At 17, Yealimi Noh learns life lessons on journey to LPGA Tour

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At 17, Yealimi Noh learns life lessons on journey to LPGA Tour

LPGA Tour

At 17, Yealimi Noh learns life lessons on journey to LPGA Tour

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The first thing Yealimi Noh did when she woke up on Monday morning was check to see where she stood in the Rolex Rankings. The verdict: up 220 spots to No. 338 in the world.

Outside of the obvious thrill of making a big move, this particular jump brings an added bonus: Players ranked inside the top 400 can skip the first stage of LPGA Qualifying School, a summer desert experience Noh would love to miss.

To say the first seven months of professional life have been a learning experience for 17-year-old Noh would be an understatement.

Fans watched in awe as she caught fire at the Thornberry Creek LPGA Classic, finishing in a share of sixth place at 24-under par in her LPGA professional debut. What they didn’t see was the four previous times she tried to Monday qualify and failed.

Or the moments toiling in anonymity on the Cactus Tour and WAPT.

Come again, the what?

“I had no idea what it was,” said Noh, of the newly formed Women’s All Pro Tour, which offers exemptions into Symetra Tour events.

It wasn’t anything like she’d pictured when she decided to de-commit from UCLA and turn professional in January with no status of any kind of any tour.

The backing of sponsors, Hana Financial Group and Descente golf, made it easier to make the jump from amateur golf. Noh and her father had studied the Rolex Rankings and their research concluded that many of the game’s stars had taken a similar no-college route.

The road less traveled

That being said, most turned pro after they obtained status of some kind. In that sense, Noh took the road less traveled.

As reality sank in, she began to second-guess herself.

“I didn’t plan ahead enough,” she said.

Her father’s answer: Just go win an LPGA event.

It’s not that easy, of course, despite Noh entering the final round of an LPGA event one shot off the lead in her first attempt as a pro. But Noh’s father’s unwavering belief propped her up in the down times.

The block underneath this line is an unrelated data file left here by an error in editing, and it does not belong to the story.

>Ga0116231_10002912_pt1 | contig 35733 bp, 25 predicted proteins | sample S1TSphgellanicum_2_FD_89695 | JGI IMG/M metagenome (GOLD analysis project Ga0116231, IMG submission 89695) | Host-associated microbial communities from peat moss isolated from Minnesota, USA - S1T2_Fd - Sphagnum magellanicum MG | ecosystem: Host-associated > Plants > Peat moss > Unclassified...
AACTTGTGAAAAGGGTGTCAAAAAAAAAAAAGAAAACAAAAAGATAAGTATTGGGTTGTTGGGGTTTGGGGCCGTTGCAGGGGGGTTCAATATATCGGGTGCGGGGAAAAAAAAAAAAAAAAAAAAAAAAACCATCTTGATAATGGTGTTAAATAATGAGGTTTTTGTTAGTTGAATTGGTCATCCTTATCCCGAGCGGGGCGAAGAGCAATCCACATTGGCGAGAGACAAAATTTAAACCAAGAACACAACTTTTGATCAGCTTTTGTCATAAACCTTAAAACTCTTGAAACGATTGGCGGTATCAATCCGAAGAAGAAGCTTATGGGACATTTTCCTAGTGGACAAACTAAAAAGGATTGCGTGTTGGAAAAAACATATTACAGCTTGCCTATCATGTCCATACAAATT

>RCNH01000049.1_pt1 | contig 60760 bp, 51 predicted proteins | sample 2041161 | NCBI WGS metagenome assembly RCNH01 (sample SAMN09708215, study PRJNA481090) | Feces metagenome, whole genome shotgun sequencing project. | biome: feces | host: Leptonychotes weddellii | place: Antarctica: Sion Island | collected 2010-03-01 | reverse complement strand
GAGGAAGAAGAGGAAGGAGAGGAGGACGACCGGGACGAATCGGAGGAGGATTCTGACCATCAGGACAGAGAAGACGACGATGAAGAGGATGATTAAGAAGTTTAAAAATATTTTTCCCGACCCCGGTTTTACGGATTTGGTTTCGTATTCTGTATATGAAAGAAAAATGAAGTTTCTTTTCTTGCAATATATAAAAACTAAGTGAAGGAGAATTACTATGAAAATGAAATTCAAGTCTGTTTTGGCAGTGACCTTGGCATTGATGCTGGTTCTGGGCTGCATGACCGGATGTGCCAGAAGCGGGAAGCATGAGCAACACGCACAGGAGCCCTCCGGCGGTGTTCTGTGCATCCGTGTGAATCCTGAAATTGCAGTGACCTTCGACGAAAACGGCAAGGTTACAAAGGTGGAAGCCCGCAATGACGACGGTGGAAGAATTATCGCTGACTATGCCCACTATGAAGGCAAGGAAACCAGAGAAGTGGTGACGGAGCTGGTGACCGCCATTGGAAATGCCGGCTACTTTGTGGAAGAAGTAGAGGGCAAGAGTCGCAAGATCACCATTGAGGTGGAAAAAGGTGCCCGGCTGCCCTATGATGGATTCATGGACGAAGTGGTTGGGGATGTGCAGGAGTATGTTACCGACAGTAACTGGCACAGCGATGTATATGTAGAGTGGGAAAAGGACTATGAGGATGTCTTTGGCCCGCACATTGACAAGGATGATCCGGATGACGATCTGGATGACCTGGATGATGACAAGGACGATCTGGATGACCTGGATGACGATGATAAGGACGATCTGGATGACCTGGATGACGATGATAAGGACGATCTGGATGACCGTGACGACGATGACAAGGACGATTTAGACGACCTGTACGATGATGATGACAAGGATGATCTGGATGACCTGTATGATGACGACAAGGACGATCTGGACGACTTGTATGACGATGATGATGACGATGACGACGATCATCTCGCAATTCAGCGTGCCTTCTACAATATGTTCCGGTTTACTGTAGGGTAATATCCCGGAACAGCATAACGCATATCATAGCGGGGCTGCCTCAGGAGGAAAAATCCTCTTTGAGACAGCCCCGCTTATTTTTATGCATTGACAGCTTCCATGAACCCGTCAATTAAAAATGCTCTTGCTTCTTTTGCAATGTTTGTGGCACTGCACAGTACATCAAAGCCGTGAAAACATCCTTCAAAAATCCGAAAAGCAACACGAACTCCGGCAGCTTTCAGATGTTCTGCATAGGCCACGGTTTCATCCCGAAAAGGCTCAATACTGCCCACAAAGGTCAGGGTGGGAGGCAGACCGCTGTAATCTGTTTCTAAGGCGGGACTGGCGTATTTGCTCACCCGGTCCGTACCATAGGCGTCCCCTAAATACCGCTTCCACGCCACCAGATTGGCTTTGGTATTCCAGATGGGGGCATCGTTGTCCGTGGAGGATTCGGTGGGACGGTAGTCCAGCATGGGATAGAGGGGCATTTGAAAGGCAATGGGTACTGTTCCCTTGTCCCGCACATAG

And really, the down times haven’t been going on for all that long.

“I’m actually really glad that I got to play a lot of tours that nobody even knows about,” said Noh. “I can say I’ve been through everything from the bottom and hopefully going to the top.”

There is one event in particular, Noh said, that prepared her for the spotlight of Thornberry – the Kia Women’s Open in South Korea. She played the KLPGA major on a sponsor’s exemption and was paired with several of Korea’s top players.

“It was like another level there,” said Noh of the fan support.

This is a player who welcomes the spotlight. When she’s out practicing or competing with no gallery to speak of and hits a crisp iron shot, she’s often bummed about the fact that there wasn’t a camera there to capture it.

“To have other people see what I can do,” said Noh. “That’s all I wanted to do (last) week.”

On Saturday at Thornberry, Noh received word that she’d been given a sponsor invite to this week’s Marathon Classic. She now has a chance to build on that momentum from Wisconsin. The 2018 Rolex Junior Player of the Year also has a spot in the upcoming Evian Championship.

Noh earned $63,170 in unofficial money at Thornberry. Outside of winning an LPGA event, the only other way she can play her way onto the tour would be by earning Category 10 status on the LPGA’s Priority List, which happens by earning enough money to equal whoever is 40th on the money list at season’s end. Only money from events with a cut qualify. This is how World No. 1 Sung Hyun Park earned status for 2017.

“To make a name for myself is what I came to do,” said Noh.

Sure didn’t take long.

 

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